This resonates with me on many levels:
Read the transcript here.
As I look at myself, I can see the white supremacy in me. But oh, when I was at Charlottesville, looking in the eyes of those sick, neo-Nazi white brothers, gangsters, thugs, I didn’t lose sight of the gangster in me. I just try to reconquer it every day, and they need a little more work. But they’re still made in the same image of the god that I serve, and they can kill me as they kill so many others in my tradition—talk about me, trash me, misunderstand me, but I’m not going to stoop so low that I lose sight of their humanity, and they’re still on the same continuum. That is a fundamental challenge for the younger generation, because in these Balkanized and polarized times, it’s so easy to go off in your corner, in your own silo, and think somehow you are so empowered and enabled and able to engage in serious, effective work on the battlefield when you yourself have spiritual emptiness. So, it’s hard for you to be the change you’re talking about. That’s what is required of all these various traditions, as deep human challenges.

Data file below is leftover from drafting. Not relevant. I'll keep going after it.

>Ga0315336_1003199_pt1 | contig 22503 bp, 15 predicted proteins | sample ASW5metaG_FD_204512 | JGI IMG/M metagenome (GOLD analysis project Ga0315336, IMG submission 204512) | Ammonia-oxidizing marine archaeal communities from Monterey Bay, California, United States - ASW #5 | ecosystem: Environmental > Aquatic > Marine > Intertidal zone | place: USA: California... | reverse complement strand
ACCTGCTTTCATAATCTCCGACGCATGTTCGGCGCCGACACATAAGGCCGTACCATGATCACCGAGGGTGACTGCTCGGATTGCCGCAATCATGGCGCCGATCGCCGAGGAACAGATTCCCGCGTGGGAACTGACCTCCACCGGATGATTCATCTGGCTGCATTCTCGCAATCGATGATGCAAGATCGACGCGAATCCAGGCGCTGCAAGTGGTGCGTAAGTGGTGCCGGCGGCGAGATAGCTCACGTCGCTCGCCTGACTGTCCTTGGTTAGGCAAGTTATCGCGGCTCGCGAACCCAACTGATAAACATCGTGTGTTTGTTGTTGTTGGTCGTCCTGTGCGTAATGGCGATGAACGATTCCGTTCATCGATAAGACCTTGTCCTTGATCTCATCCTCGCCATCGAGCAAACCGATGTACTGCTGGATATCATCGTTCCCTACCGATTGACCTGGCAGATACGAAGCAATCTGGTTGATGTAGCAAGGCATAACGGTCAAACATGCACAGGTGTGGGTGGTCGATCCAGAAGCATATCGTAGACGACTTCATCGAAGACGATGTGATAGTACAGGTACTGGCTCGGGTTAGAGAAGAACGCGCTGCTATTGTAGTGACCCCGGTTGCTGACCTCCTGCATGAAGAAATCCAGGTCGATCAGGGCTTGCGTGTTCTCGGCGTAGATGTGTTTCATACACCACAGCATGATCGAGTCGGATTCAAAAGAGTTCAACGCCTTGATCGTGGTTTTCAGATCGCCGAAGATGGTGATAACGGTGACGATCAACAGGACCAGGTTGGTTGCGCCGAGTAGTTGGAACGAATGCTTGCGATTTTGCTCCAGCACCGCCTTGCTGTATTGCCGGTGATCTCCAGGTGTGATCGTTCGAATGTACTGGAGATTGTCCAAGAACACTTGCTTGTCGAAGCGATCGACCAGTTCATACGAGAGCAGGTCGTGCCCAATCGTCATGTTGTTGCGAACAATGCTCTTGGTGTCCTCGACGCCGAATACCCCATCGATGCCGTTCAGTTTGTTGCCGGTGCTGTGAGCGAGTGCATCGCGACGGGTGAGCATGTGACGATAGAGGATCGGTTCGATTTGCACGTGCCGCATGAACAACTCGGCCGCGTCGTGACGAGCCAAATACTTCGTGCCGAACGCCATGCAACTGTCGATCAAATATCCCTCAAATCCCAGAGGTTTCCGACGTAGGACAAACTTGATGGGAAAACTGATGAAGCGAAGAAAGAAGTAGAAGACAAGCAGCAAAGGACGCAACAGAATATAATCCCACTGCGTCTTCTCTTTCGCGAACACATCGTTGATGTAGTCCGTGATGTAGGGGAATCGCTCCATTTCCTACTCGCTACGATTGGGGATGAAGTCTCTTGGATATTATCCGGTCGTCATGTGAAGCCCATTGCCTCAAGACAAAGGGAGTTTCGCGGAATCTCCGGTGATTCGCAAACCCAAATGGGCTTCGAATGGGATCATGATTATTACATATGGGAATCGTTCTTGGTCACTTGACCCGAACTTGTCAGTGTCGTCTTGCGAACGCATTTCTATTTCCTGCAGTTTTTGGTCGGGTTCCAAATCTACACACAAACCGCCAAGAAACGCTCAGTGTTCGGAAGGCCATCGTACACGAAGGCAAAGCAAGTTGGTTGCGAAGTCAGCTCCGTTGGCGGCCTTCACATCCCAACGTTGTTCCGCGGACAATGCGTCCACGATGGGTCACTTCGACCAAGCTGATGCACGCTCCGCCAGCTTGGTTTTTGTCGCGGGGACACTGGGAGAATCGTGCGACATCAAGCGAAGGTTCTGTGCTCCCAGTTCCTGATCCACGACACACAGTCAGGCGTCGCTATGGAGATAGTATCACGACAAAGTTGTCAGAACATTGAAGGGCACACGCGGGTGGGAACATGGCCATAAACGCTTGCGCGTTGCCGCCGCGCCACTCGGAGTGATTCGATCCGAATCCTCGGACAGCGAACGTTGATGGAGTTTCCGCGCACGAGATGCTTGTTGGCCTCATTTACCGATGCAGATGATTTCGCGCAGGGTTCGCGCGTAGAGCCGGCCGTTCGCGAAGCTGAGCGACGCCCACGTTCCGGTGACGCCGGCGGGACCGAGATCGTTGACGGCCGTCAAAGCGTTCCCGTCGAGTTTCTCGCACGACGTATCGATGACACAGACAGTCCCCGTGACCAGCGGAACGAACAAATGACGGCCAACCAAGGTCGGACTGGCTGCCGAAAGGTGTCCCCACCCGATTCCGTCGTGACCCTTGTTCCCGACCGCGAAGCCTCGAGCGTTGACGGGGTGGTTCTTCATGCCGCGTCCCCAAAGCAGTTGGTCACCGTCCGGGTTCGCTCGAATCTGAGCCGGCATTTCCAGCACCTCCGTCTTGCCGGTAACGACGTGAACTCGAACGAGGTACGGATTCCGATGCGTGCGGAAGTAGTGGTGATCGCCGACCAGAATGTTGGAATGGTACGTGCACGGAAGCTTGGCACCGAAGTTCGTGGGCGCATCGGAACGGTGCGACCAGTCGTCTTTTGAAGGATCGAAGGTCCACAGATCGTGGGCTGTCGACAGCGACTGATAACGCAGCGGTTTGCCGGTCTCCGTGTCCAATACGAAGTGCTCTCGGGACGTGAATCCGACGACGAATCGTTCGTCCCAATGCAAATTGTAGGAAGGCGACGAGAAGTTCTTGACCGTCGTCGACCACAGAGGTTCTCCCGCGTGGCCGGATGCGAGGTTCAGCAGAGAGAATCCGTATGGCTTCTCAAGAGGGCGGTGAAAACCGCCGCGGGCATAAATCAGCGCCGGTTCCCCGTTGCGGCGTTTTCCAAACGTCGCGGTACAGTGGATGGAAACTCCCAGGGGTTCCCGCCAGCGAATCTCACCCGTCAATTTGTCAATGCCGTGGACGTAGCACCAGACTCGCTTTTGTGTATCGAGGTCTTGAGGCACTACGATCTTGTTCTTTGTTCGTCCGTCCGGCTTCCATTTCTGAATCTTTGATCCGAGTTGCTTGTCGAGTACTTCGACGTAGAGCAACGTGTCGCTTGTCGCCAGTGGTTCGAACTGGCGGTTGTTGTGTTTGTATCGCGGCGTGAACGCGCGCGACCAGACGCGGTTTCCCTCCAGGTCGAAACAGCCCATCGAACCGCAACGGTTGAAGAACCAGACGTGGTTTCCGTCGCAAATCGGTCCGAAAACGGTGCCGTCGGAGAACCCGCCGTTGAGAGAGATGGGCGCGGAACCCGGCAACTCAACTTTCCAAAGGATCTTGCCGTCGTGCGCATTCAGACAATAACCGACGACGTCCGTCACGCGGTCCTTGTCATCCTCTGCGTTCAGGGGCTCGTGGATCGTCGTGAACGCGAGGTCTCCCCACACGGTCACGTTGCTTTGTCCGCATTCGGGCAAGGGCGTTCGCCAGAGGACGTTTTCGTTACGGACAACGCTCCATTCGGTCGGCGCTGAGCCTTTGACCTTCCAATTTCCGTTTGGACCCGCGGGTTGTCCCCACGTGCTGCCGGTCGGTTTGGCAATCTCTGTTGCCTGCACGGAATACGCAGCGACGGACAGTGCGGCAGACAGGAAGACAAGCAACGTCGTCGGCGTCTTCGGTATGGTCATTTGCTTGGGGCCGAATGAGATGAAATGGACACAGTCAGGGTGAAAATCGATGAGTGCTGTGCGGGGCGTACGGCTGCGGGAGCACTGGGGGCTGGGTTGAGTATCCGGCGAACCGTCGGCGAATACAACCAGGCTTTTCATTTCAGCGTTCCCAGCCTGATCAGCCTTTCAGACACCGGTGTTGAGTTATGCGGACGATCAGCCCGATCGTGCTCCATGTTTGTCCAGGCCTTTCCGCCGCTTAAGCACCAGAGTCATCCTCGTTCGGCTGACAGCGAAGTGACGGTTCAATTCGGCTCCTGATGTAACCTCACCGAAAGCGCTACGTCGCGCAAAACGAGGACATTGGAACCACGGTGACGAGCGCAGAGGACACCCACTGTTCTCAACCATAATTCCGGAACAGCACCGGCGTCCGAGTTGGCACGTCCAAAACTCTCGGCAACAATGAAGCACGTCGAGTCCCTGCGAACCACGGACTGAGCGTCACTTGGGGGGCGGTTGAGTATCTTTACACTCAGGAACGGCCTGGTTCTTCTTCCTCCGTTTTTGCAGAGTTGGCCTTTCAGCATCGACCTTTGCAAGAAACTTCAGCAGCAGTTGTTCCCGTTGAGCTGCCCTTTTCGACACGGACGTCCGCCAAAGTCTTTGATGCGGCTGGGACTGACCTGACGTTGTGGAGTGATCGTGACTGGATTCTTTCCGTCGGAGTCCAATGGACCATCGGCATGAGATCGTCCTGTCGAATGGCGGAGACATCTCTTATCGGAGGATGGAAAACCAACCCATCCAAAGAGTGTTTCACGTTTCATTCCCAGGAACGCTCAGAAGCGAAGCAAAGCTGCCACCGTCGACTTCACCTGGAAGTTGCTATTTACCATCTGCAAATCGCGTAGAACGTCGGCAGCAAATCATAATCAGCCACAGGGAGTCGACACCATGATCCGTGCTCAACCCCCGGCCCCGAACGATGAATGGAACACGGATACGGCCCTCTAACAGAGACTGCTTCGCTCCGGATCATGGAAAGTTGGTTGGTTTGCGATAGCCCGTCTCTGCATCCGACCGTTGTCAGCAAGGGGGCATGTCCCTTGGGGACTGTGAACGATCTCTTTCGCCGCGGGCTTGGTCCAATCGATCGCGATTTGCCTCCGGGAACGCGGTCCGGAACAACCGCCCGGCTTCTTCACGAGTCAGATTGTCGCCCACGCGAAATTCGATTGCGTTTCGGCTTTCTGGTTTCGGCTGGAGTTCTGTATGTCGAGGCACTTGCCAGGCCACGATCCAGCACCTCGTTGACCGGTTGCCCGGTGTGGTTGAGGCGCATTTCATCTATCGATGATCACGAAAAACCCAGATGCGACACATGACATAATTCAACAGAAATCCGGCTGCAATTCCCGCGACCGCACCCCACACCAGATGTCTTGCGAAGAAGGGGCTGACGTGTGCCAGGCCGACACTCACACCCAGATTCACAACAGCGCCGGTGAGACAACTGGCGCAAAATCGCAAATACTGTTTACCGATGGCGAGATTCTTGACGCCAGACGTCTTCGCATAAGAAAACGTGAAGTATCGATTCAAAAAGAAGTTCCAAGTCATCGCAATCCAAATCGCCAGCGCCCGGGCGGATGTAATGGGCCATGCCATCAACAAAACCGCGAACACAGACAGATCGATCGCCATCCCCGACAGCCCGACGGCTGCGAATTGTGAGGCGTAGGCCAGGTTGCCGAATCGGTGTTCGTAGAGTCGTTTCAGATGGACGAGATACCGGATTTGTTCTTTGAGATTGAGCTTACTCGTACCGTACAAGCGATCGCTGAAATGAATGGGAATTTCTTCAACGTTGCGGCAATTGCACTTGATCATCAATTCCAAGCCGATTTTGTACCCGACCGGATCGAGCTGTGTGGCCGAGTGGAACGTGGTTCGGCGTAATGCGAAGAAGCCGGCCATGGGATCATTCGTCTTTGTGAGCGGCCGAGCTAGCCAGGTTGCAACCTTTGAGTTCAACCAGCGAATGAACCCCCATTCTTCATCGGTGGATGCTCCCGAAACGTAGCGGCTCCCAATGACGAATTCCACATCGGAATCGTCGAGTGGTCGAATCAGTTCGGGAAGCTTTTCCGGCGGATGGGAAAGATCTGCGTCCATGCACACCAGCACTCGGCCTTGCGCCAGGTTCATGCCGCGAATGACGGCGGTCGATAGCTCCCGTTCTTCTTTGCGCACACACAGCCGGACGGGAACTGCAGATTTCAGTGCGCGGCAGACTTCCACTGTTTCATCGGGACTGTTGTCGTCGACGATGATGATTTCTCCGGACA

Last but not least, in celebrating you, I want you to never, ever forget that you have the capacity to preserve your revolutionary joy. We live in a culture with a joyless quest for insatiable pleasure. Whole lot of titillation and stimulation possible, but when it comes to that which endures—the deep stuff, the joys that are beneath the pleasures—don’t let anything or anybody take your joy away. I told the undergraduate class at the Black graduation yesterday, I said: Don’t let anybody take your funk away. They want to deodorize you and sanitize you and sterilize you and make you just another example of Harvard graduate and success. No, don’t confuse success with greatness.
Somewhere I read: He or she that’s greatest among you will be your servant, and if you’re servant, you have to be bold. You’re going to have to take a risk, you have to pay a cost, you’re going to have to cut against the grain. It’s not going to be fun, but there’ll be joy in that kind of struggle, joy in your intellectual courage exercise, joy in your moral and spiritual witness enacted even as you fall on your face. As Samuel Beckett always reminds us: We try again, fail again, and fail better.
As you embark on the next stage, fail so much better. Fail with all of your revolutionary joy. Fail with that subversive piety. Fail with your intellectual humility and with your spiritual intensity. Class of 2019, are you ready? Are you ready? Let me know! Are you ready? Are you ready? Are you really ready? Then let’s go, let’s go, let’s go!
Read the entire speech here.